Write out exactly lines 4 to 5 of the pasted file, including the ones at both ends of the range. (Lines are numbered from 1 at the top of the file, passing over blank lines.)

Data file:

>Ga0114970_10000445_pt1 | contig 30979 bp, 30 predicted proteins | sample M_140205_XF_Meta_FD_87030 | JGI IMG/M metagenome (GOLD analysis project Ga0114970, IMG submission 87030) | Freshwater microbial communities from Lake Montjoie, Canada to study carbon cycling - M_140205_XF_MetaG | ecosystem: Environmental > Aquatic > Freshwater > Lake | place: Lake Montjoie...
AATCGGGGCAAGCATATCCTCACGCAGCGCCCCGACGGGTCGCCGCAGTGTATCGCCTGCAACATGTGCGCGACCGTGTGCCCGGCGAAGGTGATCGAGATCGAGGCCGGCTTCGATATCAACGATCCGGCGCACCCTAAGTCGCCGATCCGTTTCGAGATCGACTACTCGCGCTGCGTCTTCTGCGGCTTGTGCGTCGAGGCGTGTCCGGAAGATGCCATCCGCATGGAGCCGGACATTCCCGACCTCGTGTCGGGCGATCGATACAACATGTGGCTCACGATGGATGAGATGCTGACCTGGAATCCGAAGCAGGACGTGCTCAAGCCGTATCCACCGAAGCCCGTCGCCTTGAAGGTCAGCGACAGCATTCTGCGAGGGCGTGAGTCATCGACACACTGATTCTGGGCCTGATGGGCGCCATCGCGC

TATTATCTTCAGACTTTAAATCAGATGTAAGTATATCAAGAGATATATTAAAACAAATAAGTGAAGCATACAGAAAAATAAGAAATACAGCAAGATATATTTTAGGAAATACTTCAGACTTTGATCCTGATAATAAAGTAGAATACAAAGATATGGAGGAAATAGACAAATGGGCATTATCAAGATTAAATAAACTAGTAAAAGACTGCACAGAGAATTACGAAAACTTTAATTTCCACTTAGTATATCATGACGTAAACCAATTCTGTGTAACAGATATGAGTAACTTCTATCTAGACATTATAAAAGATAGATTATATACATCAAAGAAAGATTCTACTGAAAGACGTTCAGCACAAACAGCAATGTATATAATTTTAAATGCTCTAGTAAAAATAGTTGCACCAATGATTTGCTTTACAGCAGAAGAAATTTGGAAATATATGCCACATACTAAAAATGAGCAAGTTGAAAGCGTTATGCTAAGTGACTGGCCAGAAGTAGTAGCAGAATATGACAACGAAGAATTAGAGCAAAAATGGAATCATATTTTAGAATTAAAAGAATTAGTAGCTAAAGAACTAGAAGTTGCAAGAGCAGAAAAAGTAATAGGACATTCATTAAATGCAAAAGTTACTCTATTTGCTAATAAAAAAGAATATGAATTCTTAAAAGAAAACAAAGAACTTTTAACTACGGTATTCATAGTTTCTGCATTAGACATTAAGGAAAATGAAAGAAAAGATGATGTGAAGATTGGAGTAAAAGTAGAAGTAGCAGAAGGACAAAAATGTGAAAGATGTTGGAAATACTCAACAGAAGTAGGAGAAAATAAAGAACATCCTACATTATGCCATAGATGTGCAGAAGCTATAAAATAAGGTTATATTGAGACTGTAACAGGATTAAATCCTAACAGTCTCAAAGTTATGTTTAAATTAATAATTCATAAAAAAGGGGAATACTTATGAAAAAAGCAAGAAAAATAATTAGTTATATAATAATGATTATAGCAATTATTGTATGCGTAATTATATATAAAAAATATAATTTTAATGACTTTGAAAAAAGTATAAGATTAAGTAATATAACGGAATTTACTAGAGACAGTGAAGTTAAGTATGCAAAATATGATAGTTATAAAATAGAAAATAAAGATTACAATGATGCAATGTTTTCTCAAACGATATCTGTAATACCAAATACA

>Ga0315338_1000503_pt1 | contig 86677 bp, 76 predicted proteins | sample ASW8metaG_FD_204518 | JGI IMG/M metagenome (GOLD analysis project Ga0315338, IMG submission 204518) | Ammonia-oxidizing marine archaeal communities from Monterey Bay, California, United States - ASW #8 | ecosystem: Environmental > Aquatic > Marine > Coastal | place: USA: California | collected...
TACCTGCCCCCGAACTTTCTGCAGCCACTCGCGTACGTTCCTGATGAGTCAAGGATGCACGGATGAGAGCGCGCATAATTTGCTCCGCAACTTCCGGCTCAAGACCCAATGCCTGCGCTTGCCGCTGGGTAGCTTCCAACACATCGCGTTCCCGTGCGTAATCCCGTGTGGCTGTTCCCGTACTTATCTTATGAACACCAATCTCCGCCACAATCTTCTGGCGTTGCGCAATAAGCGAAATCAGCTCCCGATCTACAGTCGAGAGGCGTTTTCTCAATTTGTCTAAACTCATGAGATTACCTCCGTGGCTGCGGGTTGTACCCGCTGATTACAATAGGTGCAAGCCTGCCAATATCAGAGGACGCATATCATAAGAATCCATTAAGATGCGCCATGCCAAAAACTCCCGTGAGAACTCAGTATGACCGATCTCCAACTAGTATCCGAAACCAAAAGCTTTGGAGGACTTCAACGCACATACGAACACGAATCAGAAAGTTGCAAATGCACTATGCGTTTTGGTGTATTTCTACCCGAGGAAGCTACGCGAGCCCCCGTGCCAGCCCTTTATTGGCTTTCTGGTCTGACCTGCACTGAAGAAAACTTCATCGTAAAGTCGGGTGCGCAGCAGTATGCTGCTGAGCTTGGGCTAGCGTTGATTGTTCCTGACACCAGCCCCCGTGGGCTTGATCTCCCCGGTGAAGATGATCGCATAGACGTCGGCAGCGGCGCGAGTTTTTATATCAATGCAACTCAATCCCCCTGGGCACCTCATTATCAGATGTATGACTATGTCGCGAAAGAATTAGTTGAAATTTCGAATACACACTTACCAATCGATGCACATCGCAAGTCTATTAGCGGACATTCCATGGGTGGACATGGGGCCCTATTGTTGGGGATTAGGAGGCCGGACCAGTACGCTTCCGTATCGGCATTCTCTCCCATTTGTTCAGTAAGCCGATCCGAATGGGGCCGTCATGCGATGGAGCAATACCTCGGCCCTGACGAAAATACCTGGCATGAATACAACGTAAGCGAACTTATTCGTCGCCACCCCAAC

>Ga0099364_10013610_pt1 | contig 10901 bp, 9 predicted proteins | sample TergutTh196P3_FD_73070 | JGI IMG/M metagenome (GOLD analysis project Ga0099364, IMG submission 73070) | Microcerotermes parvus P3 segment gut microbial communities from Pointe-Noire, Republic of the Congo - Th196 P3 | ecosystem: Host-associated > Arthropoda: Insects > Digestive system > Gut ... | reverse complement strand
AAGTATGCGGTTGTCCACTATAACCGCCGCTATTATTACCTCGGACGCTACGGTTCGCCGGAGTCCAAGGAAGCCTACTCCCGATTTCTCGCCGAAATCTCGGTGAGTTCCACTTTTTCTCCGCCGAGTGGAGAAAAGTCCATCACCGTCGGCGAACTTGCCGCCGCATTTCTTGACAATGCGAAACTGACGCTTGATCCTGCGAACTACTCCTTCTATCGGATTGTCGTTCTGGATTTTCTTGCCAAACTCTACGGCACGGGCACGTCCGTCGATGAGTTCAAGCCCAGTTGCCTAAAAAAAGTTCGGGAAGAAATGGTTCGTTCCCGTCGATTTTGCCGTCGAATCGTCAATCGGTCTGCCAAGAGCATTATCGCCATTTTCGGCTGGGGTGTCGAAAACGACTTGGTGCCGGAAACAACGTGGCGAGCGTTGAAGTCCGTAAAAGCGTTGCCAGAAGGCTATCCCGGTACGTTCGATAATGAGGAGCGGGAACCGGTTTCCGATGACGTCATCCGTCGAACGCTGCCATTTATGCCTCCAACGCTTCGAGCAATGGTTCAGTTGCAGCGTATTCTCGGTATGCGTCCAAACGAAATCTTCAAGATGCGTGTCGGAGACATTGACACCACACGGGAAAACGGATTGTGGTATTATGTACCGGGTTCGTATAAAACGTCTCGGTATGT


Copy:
>Ga0315338_1000503_pt1 | contig 86677 bp, 76 predicted proteins | sample ASW8metaG_FD_204518 | JGI IMG/M metagenome (GOLD analysis project Ga0315338, IMG submission 204518) | Ammonia-oxidizing marine archaeal communities from Monterey Bay, California, United States - ASW #8 | ecosystem: Environmental > Aquatic > Marine > Coastal | place: USA: California | collected...
TACCTGCCCCCGAACTTTCTGCAGCCACTCGCGTACGTTCCTGATGAGTCAAGGATGCACGGATGAGAGCGCGCATAATTTGCTCCGCAACTTCCGGCTCAAGACCCAATGCCTGCGCTTGCCGCTGGGTAGCTTCCAACACATCGCGTTCCCGTGCGTAATCCCGTGTGGCTGTTCCCGTACTTATCTTATGAACACCAATCTCCGCCACAATCTTCTGGCGTTGCGCAATAAGCGAAATCAGCTCCCGATCTACAGTCGAGAGGCGTTTTCTCAATTTGTCTAAACTCATGAGATTACCTCCGTGGCTGCGGGTTGTACCCGCTGATTACAATAGGTGCAAGCCTGCCAATATCAGAGGACGCATATCATAAGAATCCATTAAGATGCGCCATGCCAAAAACTCCCGTGAGAACTCAGTATGACCGATCTCCAACTAGTATCCGAAACCAAAAGCTTTGGAGGACTTCAACGCACATACGAACACGAATCAGAAAGTTGCAAATGCACTATGCGTTTTGGTGTATTTCTACCCGAGGAAGCTACGCGAGCCCCCGTGCCAGCCCTTTATTGGCTTTCTGGTCTGACCTGCACTGAAGAAAACTTCATCGTAAAGTCGGGTGCGCAGCAGTATGCTGCTGAGCTTGGGCTAGCGTTGATTGTTCCTGACACCAGCCCCCGTGGGCTTGATCTCCCCGGTGAAGATGATCGCATAGACGTCGGCAGCGGCGCGAGTTTTTATATCAATGCAACTCAATCCCCCTGGGCACCTCATTATCAGATGTATGACTATGTCGCGAAAGAATTAGTTGAAATTTCGAATACACACTTACCAATCGATGCACATCGCAAGTCTATTAGCGGACATTCCATGGGTGGACATGGGGCCCTATTGTTGGGGATTAGGAGGCCGGACCAGTACGCTTCCGTATCGGCATTCTCTCCCATTTGTTCAGTAAGCCGATCCGAATGGGGCCGTCATGCGATGGAGCAATACCTCGGCCCTGACGAAAATACCTGGCATGAATACAACGTAAGCGAACTTATTCGTCGCCACCCCAAC